To best appreciate Friday night's Neon Reverb showcase at The Bunkhouse, a little perspective is in order. Here we all were, watching a showcase completely dedicated to Americana and traditional music. Three years ago, that was a hard bill to pull off. Five years ago, promoters had to creatively match a band like The Clydesdale with other acts possessing any (often neglible) measure of musical overlap.
The western-themed Bunkhouse was a natural setting for the one-two punch of The Clydesdale and Coastwest Unrest, both releasing albums and capitalizing on the bigger crowds that Neon Reverb tends to bring. As such, both acts were granted access to the venue's outdoor stage, which doesn't get used enough. A shame it wasn't warmer, though. Many of us underestimated the wind chill and were left shivering during the bands' anticipated sets. Apparently, some of us will never learn.
Temperatures hadn't dipped too badly during Fuzz SoLow's solo blues-a-palooza. James "Fuzz" Berg took nearly the full hour to show off his dexterity with his guitar, kickdrum and sequencer set-up, relying on his feet and various looping samples to accomplish the work of three or four men. It wasn't without hiccups. His sequencer failed him at one point, and he had tuning issues with his vintage, square-bodied guitar — think Bo Diddley — which prompted him to quip, "It's like a woman — it's touchy." But he fired on all cylinders otherwise, at one point looping his guitar melodies, backbeat and ephemeral noise while he ventured into the crowd to greet every one of us.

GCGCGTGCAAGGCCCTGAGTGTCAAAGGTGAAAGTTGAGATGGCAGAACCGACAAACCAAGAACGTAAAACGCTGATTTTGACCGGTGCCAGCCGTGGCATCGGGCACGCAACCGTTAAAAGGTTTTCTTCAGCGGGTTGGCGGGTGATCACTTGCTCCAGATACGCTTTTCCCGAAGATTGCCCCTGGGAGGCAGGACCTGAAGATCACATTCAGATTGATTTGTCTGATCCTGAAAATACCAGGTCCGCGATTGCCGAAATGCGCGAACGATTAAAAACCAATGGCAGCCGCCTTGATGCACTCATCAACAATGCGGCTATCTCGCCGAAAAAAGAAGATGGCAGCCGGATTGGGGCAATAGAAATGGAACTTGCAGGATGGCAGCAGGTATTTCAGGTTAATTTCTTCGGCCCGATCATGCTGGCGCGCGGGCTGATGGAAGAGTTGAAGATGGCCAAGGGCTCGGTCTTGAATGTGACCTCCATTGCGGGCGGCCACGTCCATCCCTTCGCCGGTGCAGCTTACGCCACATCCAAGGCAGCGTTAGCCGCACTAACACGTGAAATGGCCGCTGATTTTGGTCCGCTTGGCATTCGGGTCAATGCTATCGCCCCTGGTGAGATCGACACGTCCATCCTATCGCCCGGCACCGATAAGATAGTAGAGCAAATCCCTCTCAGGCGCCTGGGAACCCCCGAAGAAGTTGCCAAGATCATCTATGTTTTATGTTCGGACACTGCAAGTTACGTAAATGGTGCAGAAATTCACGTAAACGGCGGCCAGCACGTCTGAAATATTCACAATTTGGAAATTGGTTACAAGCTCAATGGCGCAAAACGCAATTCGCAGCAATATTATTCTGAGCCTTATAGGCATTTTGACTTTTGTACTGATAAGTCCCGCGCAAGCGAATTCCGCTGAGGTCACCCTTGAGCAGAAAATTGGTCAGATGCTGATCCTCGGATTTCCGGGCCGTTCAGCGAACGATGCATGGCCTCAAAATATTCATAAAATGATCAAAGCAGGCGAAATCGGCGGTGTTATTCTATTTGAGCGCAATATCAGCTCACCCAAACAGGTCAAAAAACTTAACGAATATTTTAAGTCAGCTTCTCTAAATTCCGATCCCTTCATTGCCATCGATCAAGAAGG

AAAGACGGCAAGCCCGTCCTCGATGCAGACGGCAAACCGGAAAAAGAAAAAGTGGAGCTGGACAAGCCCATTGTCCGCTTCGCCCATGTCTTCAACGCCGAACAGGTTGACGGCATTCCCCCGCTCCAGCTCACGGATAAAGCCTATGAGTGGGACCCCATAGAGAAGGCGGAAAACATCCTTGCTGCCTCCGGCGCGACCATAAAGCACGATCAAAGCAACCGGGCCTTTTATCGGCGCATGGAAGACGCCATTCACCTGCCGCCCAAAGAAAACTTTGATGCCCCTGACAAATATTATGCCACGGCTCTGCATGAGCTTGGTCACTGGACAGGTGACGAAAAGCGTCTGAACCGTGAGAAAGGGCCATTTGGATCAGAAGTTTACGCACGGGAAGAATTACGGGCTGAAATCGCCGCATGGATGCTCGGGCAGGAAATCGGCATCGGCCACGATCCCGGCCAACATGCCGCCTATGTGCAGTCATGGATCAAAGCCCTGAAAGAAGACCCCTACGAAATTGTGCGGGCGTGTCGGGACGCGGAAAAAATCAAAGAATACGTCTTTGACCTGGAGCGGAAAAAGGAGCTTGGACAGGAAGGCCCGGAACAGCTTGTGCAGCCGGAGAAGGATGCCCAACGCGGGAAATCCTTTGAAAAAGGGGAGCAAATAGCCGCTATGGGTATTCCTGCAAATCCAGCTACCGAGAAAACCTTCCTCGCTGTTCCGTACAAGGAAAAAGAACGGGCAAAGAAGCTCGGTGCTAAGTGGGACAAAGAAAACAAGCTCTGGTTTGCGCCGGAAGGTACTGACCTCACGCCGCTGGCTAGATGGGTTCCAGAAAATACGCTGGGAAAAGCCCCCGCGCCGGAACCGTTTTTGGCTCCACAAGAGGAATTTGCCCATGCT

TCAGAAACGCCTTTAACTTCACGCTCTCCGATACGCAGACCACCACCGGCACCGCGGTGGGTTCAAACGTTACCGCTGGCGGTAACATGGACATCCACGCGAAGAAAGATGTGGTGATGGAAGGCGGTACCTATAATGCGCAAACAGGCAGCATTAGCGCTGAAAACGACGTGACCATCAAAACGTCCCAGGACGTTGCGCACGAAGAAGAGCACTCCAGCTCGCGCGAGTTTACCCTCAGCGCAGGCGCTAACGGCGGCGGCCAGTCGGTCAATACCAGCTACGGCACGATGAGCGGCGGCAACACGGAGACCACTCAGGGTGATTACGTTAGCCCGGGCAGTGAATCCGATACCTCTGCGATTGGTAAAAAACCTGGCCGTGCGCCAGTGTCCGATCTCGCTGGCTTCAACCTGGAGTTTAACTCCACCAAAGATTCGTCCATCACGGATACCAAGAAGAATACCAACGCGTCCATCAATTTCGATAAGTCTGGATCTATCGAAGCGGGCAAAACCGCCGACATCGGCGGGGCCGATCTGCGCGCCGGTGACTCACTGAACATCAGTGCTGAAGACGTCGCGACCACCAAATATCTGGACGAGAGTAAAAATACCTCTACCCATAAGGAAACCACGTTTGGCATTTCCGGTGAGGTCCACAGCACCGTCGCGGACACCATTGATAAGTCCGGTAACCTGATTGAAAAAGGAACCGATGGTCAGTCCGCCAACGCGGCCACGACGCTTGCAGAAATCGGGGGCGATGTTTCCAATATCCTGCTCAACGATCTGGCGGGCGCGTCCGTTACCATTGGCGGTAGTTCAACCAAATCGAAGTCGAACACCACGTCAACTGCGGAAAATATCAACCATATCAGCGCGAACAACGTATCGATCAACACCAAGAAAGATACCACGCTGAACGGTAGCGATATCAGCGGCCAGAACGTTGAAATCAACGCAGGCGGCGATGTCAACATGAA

Another local act, Bogtrotter's Union, followed inside the bar. Their roots-influenced music is largely Irish-flavored, with some bluegrass and a bit of punk and ska. It's almost always upbeat, charged and sincere — a full-throated hoedown (with planety of harmonies) and thankfully the band balances whatever genres its incorporating into any particular song. But for traditional dance music, few were dancing. The band also fell into a familiar archetype, both musically and beyond. When one of the members gave a shout out to St. Patrick's Day and the still-lingering high he felt from last week's big holiday, I officially felt more like I was in a casino pub watching a Celtic tribute band as opposed to a downtown showcase for original music.
Coastwest Unrest battled through the cold and what sounded like a blown speaker with an uplifting, buoyant set that mirrors the energy and high-spirits of its new record, High Times on Lowly Streets. This was needed: Vigorous drumbeats to compel people to move about as the temperature dropped and the wind kicked up. And for most of Coastwest's set — spanning its repertoire but concentrating on the new record, with such gems as "Empty Handed Painter" and the fantastically titled "Henry Miller Library Incident" — that energy sustained. Violinist Alex Barnes delivered plenty of throwback on the violin, but the focus gravitated toward frontman Noah Dickie, frequently evoking latter-era Beck with his husky baritone and a Pentacostal preacher minus the zealotry. "If there's a God, won't you descend?" he asked mid-song, answering right back, "He said, 'I'm on my way.'"